Swiss psychiatrist Carl Jung gave me a playbook for finding my values. He recommends paying attention to:
- Behaviors that irritate, anger, or sadden me
- Behaviors that inspire and motivate me
When behaviors irritate, anger, or sadden me, I learn what I don’t value. This leads me to ask, “What are the alternative approaches I do value?”
For example, I get irritated when my teammates assume things about me and my decisions, rather than speak with me about them. Giving this more thought, I realize I do the same thing to other people. I assume things about them when I could ask clarifying questions or withhold judgment and offer the benefit of the doubt. Boom! A bunch of things I value:
- clarifying instead of assuming
- withholding judgment
- offering the benefit of the doubt
Knowing this, it’s my job to live these values.
Alternatively, with behaviors that inspire and motivate me, I get direct access to what I value. When people forgive me, I value that. So I am committed to forgiveness. Same with apologizing for mistakes. I value when others do it, so if I want to be consistent, I ought to do the same.
When I don’t practice what I value, I am two people—a thinking brain that values certain behaviors and a person who behaves differently. I am incoherent. I feel off.
When I practice living my values, I am one person. This is coherence—also known as balance, harmony, alignment, and symmetry. Whatever we call it, I know I am calmer and happier when I live in accord with my values. (When I stray from my values, apologizing and re-committing is how I get back on track.)
Something crucial happens the more I practice my values: I get firsthand experience with them. Sometimes, I lose interest in a value the more I practice it. I begin to see its upsides and downsides more clearly. Sometimes, I gain interest. Other times, I realize I’ve misunderstood the value altogether. To practice my values is to refine and clarify them.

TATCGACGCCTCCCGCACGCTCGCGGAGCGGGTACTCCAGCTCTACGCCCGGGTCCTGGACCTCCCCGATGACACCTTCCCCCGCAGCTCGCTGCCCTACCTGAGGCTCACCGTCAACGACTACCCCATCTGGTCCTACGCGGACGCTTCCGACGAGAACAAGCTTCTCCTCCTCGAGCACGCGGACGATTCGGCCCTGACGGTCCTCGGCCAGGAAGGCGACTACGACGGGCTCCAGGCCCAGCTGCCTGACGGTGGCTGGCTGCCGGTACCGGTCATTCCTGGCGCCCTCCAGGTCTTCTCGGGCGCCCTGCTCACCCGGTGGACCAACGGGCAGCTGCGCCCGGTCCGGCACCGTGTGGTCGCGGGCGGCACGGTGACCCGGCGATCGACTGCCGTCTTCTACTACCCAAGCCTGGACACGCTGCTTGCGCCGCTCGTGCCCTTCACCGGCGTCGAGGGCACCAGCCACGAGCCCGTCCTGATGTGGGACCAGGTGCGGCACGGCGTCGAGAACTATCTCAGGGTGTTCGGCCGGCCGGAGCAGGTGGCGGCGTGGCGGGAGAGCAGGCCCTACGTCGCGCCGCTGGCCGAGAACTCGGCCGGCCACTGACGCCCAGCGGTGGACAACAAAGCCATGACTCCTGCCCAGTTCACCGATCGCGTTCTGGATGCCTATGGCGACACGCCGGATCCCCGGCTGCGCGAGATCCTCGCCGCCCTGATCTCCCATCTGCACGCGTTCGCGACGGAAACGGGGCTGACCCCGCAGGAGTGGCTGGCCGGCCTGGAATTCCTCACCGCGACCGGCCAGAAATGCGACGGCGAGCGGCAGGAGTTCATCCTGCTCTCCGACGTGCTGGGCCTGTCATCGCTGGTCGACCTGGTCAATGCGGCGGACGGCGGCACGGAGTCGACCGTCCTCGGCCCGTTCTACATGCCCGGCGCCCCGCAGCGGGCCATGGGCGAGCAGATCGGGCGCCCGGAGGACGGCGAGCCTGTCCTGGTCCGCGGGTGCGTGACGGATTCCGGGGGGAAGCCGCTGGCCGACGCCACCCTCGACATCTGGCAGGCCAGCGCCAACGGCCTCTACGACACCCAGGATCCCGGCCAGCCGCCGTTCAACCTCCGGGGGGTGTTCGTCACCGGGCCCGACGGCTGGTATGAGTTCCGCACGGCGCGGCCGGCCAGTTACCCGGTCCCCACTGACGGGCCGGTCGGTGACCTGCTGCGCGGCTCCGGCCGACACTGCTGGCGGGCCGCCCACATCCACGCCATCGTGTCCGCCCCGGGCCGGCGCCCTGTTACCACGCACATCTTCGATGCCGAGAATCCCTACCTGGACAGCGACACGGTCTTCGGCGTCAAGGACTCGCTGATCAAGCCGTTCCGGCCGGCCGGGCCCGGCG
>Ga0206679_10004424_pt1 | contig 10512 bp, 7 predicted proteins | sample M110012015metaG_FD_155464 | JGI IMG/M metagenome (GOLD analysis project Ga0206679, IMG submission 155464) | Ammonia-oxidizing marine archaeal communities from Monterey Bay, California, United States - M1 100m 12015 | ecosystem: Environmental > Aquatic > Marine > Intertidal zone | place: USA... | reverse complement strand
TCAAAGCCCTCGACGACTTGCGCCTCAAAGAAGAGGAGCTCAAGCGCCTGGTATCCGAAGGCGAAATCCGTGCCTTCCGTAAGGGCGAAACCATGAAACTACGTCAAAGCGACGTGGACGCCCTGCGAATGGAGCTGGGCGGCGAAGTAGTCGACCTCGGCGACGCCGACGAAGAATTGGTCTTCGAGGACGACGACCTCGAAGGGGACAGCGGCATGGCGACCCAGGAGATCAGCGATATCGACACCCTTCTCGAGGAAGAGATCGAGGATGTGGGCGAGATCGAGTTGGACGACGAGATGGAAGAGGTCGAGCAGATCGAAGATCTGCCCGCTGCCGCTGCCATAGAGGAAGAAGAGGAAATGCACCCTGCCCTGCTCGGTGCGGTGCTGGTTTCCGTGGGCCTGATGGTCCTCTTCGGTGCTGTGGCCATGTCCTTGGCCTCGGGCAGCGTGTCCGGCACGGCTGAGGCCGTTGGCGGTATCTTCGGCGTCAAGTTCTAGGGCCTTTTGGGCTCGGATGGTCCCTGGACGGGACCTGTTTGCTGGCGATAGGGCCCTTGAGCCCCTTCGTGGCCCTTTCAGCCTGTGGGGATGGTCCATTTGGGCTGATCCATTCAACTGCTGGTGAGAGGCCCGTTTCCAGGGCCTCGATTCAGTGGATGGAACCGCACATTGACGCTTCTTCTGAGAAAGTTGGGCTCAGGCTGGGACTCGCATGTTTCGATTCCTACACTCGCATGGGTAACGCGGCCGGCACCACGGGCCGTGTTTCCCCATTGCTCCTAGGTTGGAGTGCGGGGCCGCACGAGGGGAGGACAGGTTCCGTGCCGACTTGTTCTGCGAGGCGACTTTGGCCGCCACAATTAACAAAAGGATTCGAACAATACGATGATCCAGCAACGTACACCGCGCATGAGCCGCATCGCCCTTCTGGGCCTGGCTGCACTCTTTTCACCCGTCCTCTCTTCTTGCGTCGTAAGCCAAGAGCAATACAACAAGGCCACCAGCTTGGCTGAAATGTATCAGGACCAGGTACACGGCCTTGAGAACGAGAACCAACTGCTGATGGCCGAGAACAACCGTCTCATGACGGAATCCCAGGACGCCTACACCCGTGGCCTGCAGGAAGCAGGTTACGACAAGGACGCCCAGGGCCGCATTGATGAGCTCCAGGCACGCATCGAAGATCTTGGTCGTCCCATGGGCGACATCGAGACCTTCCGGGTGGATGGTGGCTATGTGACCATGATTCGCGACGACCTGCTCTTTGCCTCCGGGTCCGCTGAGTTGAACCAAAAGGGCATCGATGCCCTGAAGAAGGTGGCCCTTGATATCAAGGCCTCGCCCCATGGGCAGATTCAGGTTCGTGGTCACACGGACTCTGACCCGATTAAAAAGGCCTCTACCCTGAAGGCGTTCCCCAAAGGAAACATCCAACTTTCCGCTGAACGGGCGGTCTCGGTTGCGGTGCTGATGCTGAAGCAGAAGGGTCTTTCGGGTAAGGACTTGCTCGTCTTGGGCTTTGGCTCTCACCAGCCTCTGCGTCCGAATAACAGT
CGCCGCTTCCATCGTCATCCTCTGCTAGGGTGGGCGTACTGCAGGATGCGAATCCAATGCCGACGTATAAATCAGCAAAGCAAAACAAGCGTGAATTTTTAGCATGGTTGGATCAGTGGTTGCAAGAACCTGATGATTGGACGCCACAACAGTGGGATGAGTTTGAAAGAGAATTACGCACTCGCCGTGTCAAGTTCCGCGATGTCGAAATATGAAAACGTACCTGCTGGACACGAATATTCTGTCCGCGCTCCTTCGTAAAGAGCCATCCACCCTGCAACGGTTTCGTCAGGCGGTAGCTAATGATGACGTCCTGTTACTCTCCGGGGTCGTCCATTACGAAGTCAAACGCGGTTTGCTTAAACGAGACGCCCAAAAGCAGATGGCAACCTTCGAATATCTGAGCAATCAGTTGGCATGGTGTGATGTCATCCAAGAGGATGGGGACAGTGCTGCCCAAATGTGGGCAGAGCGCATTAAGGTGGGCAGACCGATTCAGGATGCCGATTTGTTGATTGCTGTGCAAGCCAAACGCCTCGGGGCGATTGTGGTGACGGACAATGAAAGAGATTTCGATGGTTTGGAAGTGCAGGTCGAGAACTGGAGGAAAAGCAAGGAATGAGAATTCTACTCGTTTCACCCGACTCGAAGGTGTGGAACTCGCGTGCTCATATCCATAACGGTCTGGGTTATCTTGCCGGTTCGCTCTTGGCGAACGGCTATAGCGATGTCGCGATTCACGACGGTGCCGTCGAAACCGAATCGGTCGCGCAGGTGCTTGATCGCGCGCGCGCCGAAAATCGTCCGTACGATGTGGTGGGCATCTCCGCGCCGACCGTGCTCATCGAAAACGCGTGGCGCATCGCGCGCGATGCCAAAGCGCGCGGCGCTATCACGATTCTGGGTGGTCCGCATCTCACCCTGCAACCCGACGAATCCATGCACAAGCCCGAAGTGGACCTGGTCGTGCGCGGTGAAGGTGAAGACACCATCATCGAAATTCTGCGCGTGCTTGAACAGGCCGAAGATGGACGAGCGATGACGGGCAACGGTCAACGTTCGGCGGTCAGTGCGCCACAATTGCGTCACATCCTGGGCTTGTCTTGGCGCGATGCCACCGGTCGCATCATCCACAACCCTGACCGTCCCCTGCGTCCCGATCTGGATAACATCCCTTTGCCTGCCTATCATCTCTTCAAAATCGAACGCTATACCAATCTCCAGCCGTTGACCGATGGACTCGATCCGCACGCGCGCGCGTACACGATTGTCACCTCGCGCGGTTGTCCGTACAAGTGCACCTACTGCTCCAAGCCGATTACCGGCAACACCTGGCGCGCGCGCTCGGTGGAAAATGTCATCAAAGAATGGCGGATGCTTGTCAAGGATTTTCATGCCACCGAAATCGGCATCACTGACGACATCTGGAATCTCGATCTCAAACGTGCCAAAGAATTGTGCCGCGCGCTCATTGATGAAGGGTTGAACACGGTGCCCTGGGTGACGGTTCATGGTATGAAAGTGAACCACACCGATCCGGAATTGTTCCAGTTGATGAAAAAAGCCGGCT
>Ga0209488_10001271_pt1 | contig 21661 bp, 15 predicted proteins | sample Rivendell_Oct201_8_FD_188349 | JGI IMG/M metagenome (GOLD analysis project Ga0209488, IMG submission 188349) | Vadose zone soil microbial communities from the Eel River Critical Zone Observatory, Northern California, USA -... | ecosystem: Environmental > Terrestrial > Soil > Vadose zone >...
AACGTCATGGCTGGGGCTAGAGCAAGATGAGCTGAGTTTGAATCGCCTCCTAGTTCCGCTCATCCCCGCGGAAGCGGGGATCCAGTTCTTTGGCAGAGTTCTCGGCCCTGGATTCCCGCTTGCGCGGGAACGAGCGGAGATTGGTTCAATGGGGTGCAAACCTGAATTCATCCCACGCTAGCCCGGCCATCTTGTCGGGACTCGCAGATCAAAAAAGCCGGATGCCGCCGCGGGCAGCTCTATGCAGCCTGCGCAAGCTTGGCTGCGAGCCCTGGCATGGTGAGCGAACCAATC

For example, I used to be impressed with people who work their tails off, perennially grinding things out. But after living that way for years, I see things differently now. I value a much more moderate pace.
I also used to value folks who were very conscious of other people’s opinions of them. I thought there was something wise about this. But I took it to an extreme and found that, yes, a small group of people’s opinions matter to me. But not everybody’s. To live by the opinions of others is to become a reflex of other people’s judgments. Nah. I’d rather not.
To some degree, I imagine we are all unclear on our values. As I age and change, some of my values do too. Carl Jung’s guidance helps me stay in sync with myself.
I welcome your thoughts,
This is Max’s note—an every-so-often message from Lessonly’s CEO about learning, leadership, and Better Work. Sign up below to subscribe via email. No spam, we promise!